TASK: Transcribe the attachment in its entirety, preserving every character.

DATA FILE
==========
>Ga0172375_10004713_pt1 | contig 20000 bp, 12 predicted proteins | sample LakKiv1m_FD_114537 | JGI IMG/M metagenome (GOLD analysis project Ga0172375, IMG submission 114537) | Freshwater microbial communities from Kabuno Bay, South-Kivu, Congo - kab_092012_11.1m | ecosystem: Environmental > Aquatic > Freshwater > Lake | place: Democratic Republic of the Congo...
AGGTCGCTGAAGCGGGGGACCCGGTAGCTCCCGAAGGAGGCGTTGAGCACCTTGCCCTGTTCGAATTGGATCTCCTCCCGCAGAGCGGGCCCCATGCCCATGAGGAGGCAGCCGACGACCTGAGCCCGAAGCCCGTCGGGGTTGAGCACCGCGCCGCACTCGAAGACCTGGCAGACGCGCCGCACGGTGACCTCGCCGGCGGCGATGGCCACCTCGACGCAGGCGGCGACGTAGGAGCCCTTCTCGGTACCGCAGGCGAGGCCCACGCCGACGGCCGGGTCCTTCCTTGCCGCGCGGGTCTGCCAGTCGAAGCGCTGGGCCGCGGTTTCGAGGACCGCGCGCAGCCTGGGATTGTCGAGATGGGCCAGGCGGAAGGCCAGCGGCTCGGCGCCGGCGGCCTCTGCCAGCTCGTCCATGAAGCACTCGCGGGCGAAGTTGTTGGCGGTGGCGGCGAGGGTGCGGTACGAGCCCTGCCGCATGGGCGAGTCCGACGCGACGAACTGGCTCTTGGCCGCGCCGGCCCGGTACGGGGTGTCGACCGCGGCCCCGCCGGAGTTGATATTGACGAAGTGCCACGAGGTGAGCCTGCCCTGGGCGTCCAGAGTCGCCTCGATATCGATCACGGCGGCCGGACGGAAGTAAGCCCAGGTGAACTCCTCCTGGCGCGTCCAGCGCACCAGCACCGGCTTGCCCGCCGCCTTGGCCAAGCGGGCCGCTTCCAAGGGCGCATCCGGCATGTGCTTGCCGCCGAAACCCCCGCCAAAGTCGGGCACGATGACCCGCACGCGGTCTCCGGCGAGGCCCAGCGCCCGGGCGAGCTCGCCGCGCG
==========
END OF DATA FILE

>Ga0172375_10004713_pt1 | contig 20000 bp, 12 predicted proteins | sample LakKiv1m_FD_114537 | JGI IMG/M metagenome (GOLD analysis project Ga0172375, IMG submission 114537) | Freshwater microbial communities from Kabuno Bay, South-Kivu, Congo - kab_092012_11.1m | ecosystem: Environmental > Aquatic > Freshwater > Lake | place: Democratic Republic of the Congo...
AGGTCGCTGAAGCGGGGGACCCGGTAGCTCCCGAAGGAGGCGTTGAGCACCTTGCCCTGTTCGAATTGGATCTCCTCCCGCAGAGCGGGCCCCATGCCCATGAGGAGGCAGCCGACGACCTGAGCCCGAAGCCCGTCGGGGTTGAGCACCGCGCCGCACTCGAAGACCTGGCAGACGCGCCGCACGGTGACCTCGCCGGCGGCGATGGCCACCTCGACGCAGGCGGCGACGTAGGAGCCCTTCTCGGTACCGCAGGCGAGGCCCACGCCGACGGCCGGGTCCTTCCTTGCCGCGCGGGTCTGCCAGTCGAAGCGCTGGGCCGCGGTTTCGAGGACCGCGCGCAGCCTGGGATTGTCGAGATGGGCCAGGCGGAAGGCCAGCGGCTCGGCGCCGGCGGCCTCTGCCAGCTCGTCCATGAAGCACTCGCGGGCGAAGTTGTTGGCGGTGGCGGCGAGGGTGCGGTACGAGCCCTGCCGCATGGGCGAGTCCGACGCGACGAACTGGCTCTTGGCCGCGCCGGCCCGGTACGGGGTGTCGACCGCGGCCCCGCCGGAGTTGATATTGACGAAGTGCCACGAGGTGAGCCTGCCCTGGGCGTCCAGAGTCGCCTCGATATCGATCACGGCGGCCGGACGGAAGTAAGCCCAGGTGAACTCCTCCTGGCGCGTCCAGCGCACCAGCACCGGCTTGCCCGCCGCCTTGGCCAAGCGGGCCGCTTCCAAGGGCGCATCCGGCATGTGCTTGCCGCCGAAACCCCCGCCAAAGTCGGGCACGATGACCCGCACGCGGTCTCCGGCGAGGCCCAGCGCCCGGGCGAGCTCGCCGCGCG